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A novel technique for the treatment of radiation-induced acquired esophageal atresia in patients with head and neck cancer

Open AccessPublished:September 19, 2022DOI:https://doi.org/10.1016/j.vgie.2022.08.003

      Background and Aims

      Dysphagia is a common complaint for patients after radiation therapy for head and neck cancer. Chronic dysphagia ensues when the radiation-induced injury matures into a fibrotic stricture, with the severity of symptoms paralleling the degree of stenosis. Most patients experience progressive dysphagia that prompts medical attention before complete esophageal obliteration. Rarely, patients present late with inability to clear their secretions because of complete obstruction, also termed acquired atresia. These patients represent a challenge and require aggressive and unconventional interventions to reestablish lumenal patency. Using a case series, we hereby describe a novel yet simple technique to treat patients with acquired esophageal atresia.

      Methods

      Five patients with head and neck cancer in various stages who all underwent nonsurgical treatment with definitive chemotherapy and radiation along with enteral feeding tube placement prior to/during treatment presented with acquired esophageal atresia. All patients underwent an EGD to reestablish lumenal patency. This was accomplished with gentle pressure that was applied in a to-and-fro semi-circular rotational manner as if pushing a corkscrew and twisting it in alternating clockwise and counterclockwise manner.

      Results

      In all cases we were able to reestablish esophageal lumenal patency with a single procedure. There were no adverse events. Four of the 5 patients required additional dilations for symptomatic management. However, all patients’ esophageal lumens remained patent.

      Conclusions

      We describe a novel yet simple technique to treat acquired esophageal atresia after radiation for head and neck cancer. This technique allows for generous dilation yielding complete resolution of the stenosis in a single session. When our approach is used, the patient can be discharged home the same day and resume immediate oral intake.

      Video

      (mp4, (102.48 MB)

      A novel technique in the treatment of acquired esophageal atresia in patients with head and neck cancer.

      Abbreviation:

      PEG (percutaneous gastrostomy tube)

      Background

      Dysphagia is the most common late adverse event after radiation therapy for head and neck cancers.
      • Murro D.
      • Jakate S.
      Radiation esophagitis.
      Chronic dysphagia ensues as the radiation-induced injury matures into a fibrotic stricture. The severity of symptoms parallels the degree of stenosis, which is proportional to the amount of radiation. Stricture formation occurs in up to 15% of patients who receive radiation dosages exceeding 60 Gy.
      • Murro D.
      • Jakate S.
      Radiation esophagitis.
      Locoregional therapy for head and neck cancers require aggressive radiation often exceeding 60 to 70 Gy.
      • King S.N.
      • Dunlap N.E.
      • Tennant P.A.
      • et al.
      Pathophysiology of radiation-induced dysphagia in head and neck cancer.
      Most patients after radiation therapy experience slowly progressive dysphagia that brings them to medical attention before complete obstruction. Rarely, patients present late with inability to clear secretions because of complete obstruction, also termed acquired atresia. These patients represent a challenge to endoscopists and require aggressive interventions to reestablish lumenal patency.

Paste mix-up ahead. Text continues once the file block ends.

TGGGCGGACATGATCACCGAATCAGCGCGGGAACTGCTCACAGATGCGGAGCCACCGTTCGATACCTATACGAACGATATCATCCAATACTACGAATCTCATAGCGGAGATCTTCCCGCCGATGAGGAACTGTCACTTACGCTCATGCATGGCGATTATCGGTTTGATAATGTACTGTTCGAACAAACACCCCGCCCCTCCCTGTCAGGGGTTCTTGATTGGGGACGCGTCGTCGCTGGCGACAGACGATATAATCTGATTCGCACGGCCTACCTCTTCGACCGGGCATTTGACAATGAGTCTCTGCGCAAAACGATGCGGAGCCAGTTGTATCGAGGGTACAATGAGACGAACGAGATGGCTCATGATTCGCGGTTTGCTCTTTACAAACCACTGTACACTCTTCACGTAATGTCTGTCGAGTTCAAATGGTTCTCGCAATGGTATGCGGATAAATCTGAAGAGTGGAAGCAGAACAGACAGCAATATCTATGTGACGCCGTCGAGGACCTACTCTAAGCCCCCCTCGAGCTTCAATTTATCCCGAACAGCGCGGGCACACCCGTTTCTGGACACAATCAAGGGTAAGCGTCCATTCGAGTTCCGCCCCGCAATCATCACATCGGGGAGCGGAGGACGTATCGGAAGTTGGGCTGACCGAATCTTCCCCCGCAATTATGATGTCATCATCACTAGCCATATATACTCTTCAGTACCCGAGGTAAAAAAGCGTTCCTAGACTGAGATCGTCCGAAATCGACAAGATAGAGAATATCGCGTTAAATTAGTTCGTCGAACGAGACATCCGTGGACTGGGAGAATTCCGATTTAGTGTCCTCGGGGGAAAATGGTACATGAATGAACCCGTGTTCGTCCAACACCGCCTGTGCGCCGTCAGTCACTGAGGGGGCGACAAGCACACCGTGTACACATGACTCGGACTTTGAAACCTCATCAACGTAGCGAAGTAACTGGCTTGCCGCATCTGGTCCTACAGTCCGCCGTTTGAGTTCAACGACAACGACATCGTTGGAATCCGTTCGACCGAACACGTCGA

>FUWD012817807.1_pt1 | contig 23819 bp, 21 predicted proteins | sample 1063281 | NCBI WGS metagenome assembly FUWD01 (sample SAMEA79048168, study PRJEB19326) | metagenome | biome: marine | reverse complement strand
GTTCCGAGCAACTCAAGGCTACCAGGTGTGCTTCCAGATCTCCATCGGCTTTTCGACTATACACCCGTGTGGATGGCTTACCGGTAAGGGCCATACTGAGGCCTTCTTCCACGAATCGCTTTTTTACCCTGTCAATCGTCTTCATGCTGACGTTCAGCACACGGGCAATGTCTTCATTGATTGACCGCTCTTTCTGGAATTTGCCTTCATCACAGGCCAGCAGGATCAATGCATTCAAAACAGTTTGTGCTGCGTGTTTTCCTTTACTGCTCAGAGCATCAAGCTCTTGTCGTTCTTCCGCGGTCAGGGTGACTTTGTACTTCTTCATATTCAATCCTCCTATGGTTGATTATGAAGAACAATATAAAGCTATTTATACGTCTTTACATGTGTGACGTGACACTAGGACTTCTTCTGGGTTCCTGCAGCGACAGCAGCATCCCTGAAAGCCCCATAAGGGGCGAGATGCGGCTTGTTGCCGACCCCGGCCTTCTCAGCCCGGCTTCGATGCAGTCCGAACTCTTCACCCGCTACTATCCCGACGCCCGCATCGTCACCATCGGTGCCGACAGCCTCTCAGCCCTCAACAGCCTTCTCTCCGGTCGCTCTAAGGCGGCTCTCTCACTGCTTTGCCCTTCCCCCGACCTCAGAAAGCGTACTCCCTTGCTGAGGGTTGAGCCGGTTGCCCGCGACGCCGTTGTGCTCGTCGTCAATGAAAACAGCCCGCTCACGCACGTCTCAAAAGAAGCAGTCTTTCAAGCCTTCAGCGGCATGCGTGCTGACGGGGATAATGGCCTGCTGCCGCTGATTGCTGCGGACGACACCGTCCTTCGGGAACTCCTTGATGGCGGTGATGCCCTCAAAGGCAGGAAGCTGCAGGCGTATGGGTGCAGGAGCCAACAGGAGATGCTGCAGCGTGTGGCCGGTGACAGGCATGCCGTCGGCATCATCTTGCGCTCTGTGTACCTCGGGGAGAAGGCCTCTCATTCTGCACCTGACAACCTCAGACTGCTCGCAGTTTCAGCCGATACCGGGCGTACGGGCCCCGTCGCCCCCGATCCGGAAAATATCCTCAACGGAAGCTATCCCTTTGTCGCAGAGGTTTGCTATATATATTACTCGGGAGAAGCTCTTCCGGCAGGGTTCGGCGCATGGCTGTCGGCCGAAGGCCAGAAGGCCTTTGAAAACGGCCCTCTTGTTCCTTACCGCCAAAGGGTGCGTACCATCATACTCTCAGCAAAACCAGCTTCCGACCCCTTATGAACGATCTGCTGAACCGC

Assessing the degree of stenosis and confirming complete obliteration is accomplished with a barium esophagram; however, in the case of atresia, the length of the stricture remains unknown. EGD is the modality of choice to reestablish patency and rule out active inflammation or recurrent malignancy.
      • Murro D.
      • Jakate S.
      Radiation esophagitis.
      Multiple endoscopic techniques have been described with variable success. In a rendezvous procedure, a transoral endoscope is advanced to the proximal end of the stricture, while at the same time another slim endoscope is inserted through the gastrostomy site and advanced in a retrograde fashion into the esophagus to the distal end of the stricture.
      • Ravich W.J.
      Endoscopic management of benign esophageal strictures.
      If transillumination is elicited, then the stricture is thought to be short. Otherwise, fluoroscopy may be used to assess the extent of the stricture and subsequently the feasibility of any endoscopic intervention. Other techniques include submucosal dissection or EUS-guided needle puncture to create a neoesophagus.
      • Velásquez-Rodríguez J.G.
      • Maisterra S.
      • Gornals J.B.
      Technical variant of EUS-guided recanalization for complete esophageal stenosis: balloon-target assisted rendezvous approach.
      The latter 2 techniques tend to create “unnatural” nonepithelialized tracts through altered anatomic planes, which may become a harbinger for serious adverse events such as osteomyelitis or paraspinal abscesses. We hereby describe a case series using a novel straightforward technique in reestablishing patency in patients with acquired esophageal atresia. This simple and efficient technique achieves patency of the original esophageal lumen and allows for immediate large-caliber bougie dilation during the same session.

      Case Description

      We present 5 patients who were all diagnosed with locally advanced head and neck cancer in various stages and underwent definitive chemotherapy and radiation with a cumulative dose of 65 Gy or greater. All the patients had an enteral feeding tube placed during treatment. Within 1 year of finishing radiation treatment, the patients presented to a GI clinic with inability to clear oral secretions. Barium esophagrams confirmed radiation-induced acquired esophageal atresia (Fig. 1).
      Figure thumbnail gr1
      Figure 1Barium esophagram showing complete obliteration of the esophageal lumen.
      Patient 1 was a 52-year-old man with a history of T4aN1M0 squamous cell carcinoma of the hypopharynx who underwent definitive chemotherapy and radiation. During the course of his treatment, he developed dysphagia requiring percutaneous gastrostomy (PEG) tube placement.
      Patient 2 was a 72-year-old man with a history of T4aN0M0 squamous cell carcinoma of the hypopharynx who underwent definitive chemotherapy and radiation. He developed poor oral intake during treatment and a PEG tube was placed.